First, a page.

4. Jesus had a brother named James.
5. Jesus was acclaimed to be the Messiah.
6. Jesus was crucified under Pontius Pilate.
7. Jesus was crucified on the eve of the Jewish Passover.
8. Darkness and an earth quake occurred when he died.
9. His disciples believed he rose from the dead.
10. His disciples were willing to die for their belief.
11. Christianity spread rapidly as far as Rome.
12. His disciples denied the Roman gods and worshiped Jesus as God. 6

To even suggest, or hint, that Jesus may not have existed is silly when you consider just the sources that would be hostile to Christianity. Then, when those sources confirm the eye-witness testimony of the New Testament you have what seems to an accurate account of the life of Christ and his followers from over 2000 years ago.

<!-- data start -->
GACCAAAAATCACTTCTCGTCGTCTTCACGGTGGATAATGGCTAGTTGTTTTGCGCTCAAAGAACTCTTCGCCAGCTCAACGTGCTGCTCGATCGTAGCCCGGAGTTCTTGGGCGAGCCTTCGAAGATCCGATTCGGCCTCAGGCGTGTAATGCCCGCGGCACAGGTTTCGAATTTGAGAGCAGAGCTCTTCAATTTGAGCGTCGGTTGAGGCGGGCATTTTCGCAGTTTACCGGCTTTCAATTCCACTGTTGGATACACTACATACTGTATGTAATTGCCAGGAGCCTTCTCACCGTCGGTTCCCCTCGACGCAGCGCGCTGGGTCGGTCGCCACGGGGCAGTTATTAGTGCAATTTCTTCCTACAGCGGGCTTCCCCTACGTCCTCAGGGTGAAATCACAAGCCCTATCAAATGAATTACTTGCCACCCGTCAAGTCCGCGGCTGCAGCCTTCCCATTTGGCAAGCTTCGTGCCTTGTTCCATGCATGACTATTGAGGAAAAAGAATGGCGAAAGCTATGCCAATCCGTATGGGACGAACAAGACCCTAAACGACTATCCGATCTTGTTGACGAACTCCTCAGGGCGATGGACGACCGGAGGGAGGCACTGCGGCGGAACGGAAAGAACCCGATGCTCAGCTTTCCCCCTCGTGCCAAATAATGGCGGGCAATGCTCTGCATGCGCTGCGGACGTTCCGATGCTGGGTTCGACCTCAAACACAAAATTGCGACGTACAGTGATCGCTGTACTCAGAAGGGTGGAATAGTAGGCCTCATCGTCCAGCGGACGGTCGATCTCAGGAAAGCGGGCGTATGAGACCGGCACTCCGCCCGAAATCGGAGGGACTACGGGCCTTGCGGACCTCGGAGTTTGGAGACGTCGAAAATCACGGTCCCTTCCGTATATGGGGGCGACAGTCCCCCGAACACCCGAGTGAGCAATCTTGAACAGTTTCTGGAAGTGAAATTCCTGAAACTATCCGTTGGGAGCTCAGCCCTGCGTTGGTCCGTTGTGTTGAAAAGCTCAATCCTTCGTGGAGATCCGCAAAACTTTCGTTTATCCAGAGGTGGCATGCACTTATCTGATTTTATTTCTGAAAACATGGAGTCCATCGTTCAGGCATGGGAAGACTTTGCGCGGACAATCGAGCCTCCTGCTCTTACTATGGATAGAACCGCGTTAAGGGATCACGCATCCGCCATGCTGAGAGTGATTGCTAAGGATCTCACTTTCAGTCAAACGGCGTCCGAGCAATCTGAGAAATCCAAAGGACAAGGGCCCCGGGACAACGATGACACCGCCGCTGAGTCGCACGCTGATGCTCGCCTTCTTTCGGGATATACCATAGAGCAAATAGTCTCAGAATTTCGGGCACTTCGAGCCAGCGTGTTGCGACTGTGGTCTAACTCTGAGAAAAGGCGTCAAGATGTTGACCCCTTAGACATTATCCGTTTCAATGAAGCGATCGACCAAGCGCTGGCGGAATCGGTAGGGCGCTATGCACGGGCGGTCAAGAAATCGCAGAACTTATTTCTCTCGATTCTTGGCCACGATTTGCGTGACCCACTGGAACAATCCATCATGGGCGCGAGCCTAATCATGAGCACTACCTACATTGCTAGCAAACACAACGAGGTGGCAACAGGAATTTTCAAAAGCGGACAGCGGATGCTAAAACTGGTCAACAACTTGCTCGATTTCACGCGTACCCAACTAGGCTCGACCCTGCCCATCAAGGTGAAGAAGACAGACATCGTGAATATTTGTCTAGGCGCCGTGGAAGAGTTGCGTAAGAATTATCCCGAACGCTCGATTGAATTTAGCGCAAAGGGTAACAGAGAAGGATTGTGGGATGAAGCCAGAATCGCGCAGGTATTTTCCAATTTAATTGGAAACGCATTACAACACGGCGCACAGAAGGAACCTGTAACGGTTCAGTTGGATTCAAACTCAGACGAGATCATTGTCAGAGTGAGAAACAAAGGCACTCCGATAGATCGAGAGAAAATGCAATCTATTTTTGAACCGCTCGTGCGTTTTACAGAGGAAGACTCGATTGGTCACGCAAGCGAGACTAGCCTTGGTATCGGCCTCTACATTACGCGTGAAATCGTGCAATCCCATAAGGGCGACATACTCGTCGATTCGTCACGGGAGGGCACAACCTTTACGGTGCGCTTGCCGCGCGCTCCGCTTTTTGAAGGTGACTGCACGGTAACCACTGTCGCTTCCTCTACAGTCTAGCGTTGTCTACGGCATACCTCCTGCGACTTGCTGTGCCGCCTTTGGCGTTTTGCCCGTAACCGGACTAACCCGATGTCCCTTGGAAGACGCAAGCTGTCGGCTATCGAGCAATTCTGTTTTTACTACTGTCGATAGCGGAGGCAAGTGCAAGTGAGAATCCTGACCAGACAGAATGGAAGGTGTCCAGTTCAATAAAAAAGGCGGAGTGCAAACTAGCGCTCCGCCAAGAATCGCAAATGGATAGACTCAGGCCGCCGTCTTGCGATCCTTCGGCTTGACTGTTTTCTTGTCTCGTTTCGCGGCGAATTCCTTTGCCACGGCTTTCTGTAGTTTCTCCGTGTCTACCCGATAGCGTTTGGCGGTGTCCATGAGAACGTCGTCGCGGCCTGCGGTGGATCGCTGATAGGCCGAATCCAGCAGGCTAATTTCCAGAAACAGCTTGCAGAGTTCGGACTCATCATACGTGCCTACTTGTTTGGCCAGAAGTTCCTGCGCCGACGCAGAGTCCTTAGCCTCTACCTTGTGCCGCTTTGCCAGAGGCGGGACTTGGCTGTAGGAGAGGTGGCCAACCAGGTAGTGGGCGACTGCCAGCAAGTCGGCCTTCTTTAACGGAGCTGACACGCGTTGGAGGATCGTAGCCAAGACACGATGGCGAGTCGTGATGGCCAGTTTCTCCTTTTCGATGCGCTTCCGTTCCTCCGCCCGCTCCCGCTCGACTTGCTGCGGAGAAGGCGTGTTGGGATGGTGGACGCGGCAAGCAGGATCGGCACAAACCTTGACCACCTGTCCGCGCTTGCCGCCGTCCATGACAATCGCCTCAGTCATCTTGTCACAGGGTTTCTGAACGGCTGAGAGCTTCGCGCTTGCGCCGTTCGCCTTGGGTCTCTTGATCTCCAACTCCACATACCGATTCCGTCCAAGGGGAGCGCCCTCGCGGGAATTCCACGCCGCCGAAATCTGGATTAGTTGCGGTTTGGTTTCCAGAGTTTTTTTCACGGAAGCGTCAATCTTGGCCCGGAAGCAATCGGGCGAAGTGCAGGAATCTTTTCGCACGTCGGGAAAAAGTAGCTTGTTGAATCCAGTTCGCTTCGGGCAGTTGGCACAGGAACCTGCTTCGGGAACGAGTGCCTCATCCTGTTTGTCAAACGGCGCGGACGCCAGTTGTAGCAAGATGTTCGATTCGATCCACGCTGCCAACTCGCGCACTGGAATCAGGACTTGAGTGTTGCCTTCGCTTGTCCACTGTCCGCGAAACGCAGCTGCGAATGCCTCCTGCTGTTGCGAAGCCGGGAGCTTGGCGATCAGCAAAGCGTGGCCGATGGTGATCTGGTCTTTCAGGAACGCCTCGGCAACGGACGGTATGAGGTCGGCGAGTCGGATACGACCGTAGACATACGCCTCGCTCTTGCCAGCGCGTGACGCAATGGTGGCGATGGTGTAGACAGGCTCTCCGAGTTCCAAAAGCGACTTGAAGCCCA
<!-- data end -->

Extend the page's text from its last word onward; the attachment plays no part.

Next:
When researching this post I came across another blog that pointed out, “There is a fundamental difference between the claims of history and the claims of inspiration. The claims of history are simply speaking to what actually happened; the claims of inspiration speak to the character and ultimate origin of a work (i.e., is God ultimately behind it?). We are capable of studying the historical claims without first having to prove inspiration.” 7